According to statistics published by the Insurance Institute for Highway Safety, 30,057 fatal vehicle accidents occurred in the United States in 2013. Of those accidents, 507 occurred in Wisconsin, where 543 people died in 2013 related to car, truck and other vehicle crashes. That is 9.5 deaths for every 100,000 people living in the state.
Any number of deaths related to road accidents is too many, but the 2013 numbers are down from 2012. In 2012, Wisconsin saw 549 fatal accidents that killed a total of 615 people.
The 2013 accident numbers are broken down further, providing information about how fatal accidents relate to alcohol use, seat belt use- and type of vehicle. Of all the fatal accidents that occurred in 2013, 292 involved drivers who were killed. The blood alcohol content results are known for 269 of those drivers; according to reports, 101 of the known results were above the legal limit.
Fatal accidents in the state were split fairly evenly between single- and multiple-vehicle accidents, with 269 involving a single vehicle and 292 involving more than one vehicle. The reports indicate that 188 individuals who were killed in accidents in 2013 were not restrained by a seat belt. There were some instances where it was not known whether the person who died was restrained.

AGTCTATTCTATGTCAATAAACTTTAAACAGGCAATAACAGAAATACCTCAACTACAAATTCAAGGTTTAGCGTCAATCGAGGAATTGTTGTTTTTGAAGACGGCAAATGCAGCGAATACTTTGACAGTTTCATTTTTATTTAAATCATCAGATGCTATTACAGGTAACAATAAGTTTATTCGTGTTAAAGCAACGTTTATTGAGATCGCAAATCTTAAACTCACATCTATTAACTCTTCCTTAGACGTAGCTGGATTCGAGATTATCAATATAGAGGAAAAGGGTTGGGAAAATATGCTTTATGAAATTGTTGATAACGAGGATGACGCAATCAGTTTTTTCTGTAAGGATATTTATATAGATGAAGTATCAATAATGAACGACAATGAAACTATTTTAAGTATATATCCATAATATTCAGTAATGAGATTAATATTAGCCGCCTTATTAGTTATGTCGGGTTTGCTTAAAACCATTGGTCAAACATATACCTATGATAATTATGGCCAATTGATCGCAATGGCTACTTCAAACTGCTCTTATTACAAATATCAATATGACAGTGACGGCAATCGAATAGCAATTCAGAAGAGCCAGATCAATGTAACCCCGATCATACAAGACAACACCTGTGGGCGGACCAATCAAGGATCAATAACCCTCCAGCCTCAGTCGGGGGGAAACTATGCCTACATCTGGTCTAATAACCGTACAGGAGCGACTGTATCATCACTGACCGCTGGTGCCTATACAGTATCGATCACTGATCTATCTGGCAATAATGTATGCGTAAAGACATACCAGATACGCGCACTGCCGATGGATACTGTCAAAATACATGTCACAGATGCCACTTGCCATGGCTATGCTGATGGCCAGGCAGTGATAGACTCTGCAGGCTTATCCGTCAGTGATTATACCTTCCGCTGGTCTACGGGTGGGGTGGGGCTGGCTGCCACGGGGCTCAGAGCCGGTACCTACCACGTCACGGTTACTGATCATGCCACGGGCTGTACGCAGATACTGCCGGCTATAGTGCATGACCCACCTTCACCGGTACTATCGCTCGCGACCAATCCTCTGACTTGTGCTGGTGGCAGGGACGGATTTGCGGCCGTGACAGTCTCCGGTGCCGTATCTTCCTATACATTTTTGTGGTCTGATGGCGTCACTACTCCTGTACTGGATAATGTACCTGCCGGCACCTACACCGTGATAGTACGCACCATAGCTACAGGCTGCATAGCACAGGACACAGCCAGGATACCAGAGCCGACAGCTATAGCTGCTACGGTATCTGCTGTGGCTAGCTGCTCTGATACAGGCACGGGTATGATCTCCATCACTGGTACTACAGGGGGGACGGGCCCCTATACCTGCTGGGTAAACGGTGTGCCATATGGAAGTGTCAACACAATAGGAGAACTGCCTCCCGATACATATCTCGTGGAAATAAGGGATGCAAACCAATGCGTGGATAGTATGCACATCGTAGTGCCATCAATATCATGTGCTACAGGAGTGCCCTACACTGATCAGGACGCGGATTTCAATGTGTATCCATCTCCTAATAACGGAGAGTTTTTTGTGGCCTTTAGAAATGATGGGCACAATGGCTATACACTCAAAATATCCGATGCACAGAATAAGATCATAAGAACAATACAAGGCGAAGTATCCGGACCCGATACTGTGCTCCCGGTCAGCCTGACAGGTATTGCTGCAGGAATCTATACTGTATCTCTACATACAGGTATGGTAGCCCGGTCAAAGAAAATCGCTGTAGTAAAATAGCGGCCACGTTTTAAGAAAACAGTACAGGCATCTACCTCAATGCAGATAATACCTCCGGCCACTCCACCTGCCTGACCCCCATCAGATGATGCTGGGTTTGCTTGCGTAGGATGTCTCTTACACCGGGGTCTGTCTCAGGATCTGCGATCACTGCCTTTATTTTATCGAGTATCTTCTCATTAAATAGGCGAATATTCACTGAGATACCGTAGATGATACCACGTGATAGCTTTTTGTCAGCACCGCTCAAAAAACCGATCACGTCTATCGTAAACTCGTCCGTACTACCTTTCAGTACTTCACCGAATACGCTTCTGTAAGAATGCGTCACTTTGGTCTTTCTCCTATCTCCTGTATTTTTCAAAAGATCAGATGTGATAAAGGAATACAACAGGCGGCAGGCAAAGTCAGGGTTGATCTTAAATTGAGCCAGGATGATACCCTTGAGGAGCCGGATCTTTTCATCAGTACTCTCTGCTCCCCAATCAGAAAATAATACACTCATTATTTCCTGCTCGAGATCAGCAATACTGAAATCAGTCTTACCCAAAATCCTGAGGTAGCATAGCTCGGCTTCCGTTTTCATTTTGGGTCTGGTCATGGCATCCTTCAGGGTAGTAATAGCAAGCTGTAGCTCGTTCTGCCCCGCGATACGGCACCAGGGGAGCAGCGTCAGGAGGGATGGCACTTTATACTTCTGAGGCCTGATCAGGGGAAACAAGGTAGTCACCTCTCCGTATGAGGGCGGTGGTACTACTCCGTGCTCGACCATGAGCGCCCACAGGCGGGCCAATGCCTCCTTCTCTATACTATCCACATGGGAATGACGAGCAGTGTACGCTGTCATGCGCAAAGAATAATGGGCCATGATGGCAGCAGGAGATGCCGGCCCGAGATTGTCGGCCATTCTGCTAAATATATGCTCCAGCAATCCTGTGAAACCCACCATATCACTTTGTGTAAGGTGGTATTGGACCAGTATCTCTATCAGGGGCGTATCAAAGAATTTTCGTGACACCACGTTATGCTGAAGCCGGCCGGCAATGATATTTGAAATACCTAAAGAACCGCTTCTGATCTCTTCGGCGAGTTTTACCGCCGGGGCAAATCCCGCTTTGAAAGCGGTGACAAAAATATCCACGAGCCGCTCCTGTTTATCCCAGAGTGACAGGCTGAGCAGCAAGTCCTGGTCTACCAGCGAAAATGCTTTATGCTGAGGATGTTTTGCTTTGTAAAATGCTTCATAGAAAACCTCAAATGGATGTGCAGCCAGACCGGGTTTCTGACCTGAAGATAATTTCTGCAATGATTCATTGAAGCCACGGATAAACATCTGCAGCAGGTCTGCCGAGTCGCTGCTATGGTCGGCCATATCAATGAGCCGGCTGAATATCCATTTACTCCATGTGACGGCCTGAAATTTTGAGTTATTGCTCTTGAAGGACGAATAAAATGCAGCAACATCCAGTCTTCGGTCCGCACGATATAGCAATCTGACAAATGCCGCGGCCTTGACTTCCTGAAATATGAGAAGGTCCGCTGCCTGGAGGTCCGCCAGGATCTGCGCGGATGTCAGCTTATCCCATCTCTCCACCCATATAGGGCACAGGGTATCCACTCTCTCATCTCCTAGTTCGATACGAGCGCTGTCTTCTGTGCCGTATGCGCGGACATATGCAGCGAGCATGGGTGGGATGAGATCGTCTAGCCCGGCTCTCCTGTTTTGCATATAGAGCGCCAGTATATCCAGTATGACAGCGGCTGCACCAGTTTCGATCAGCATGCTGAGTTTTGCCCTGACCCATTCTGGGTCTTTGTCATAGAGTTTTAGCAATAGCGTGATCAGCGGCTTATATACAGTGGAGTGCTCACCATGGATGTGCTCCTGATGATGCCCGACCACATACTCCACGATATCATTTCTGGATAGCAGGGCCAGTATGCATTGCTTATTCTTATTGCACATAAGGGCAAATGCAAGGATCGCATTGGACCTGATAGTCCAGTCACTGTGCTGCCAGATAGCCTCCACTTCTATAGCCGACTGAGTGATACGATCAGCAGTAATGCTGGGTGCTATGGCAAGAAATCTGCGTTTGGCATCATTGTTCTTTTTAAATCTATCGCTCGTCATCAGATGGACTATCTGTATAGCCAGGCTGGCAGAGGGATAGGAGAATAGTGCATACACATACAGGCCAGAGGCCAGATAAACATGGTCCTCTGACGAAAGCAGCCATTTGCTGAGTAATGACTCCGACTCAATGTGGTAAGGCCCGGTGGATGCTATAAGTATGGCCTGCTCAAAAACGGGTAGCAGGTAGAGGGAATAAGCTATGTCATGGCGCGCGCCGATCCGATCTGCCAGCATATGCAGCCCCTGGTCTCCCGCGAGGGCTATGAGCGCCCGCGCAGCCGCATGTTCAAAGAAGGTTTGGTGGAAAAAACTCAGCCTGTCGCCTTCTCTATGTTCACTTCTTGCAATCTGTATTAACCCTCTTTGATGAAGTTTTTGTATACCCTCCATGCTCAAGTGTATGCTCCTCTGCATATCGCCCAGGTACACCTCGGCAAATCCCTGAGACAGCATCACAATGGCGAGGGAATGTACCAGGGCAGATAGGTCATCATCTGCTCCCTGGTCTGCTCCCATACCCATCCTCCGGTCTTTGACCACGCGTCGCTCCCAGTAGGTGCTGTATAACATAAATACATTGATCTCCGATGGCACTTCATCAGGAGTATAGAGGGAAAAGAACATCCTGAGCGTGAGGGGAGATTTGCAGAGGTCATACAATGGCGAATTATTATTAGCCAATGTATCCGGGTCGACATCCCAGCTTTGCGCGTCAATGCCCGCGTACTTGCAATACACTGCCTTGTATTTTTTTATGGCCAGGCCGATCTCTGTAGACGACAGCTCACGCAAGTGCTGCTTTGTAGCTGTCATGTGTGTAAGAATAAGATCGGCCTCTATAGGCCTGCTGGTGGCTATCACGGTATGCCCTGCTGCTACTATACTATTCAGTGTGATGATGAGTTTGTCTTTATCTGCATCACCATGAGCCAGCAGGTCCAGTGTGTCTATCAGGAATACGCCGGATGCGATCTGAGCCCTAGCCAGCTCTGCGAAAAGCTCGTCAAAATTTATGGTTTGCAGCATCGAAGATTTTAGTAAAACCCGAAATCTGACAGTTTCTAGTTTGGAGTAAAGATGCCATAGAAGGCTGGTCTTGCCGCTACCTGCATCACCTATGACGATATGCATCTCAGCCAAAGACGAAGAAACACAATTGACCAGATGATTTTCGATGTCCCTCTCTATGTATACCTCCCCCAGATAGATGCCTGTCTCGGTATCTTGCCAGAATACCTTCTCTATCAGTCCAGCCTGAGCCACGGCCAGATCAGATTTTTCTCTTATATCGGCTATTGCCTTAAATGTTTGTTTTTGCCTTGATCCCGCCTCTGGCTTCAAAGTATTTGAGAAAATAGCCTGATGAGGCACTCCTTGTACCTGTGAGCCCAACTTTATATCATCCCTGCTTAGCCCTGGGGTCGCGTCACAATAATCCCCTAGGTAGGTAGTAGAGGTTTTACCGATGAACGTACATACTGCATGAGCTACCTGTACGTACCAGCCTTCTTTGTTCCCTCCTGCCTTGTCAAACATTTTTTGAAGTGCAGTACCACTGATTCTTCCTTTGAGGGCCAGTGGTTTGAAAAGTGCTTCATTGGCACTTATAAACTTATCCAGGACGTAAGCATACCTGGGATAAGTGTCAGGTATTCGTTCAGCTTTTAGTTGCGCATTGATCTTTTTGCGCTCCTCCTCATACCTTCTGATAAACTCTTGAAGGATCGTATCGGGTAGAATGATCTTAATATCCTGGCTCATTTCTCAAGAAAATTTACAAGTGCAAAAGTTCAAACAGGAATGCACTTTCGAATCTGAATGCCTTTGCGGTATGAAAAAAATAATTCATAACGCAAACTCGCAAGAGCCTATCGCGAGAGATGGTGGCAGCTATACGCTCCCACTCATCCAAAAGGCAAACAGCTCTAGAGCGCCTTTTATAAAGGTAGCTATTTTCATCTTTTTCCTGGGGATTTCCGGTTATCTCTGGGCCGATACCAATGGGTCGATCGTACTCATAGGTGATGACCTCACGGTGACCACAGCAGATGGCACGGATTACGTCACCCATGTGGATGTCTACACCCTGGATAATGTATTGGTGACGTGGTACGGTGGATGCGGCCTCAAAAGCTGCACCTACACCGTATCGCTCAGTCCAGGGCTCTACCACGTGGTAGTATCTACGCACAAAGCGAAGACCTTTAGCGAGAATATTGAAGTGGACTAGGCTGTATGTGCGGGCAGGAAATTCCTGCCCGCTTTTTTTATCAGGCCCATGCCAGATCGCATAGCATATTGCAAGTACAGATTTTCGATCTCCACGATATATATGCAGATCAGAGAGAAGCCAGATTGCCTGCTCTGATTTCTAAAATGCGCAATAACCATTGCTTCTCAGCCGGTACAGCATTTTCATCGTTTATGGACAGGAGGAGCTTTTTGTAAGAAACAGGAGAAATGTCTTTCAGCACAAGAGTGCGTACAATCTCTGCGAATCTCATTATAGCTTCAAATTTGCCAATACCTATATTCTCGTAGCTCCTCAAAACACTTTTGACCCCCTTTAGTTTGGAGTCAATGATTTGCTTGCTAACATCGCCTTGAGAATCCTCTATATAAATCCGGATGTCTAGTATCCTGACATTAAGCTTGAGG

The reports also break down what type of vehicle the individuals were riding in. The majority of individual who died were riding in cars and small trucks — 231 were occupants of cars and 142 were in pickups and SUVs. Motorcycle riders accounted for 81 fatalities, bicyclists for 10, pedestrians for 37 and large truck occupants for 8.
Regardless of the type of vehicle involved in an accident, when families lose a loved one in a fatal motor vehicle accident, they have a right to seek answers and possible compensation. If an accident was caused by the actions of someone else, there is a chance grieving families could receive compensation for their loss.
Source: Insurance Institute for Highway Safety, “General statistics,” accessed July 03, 2015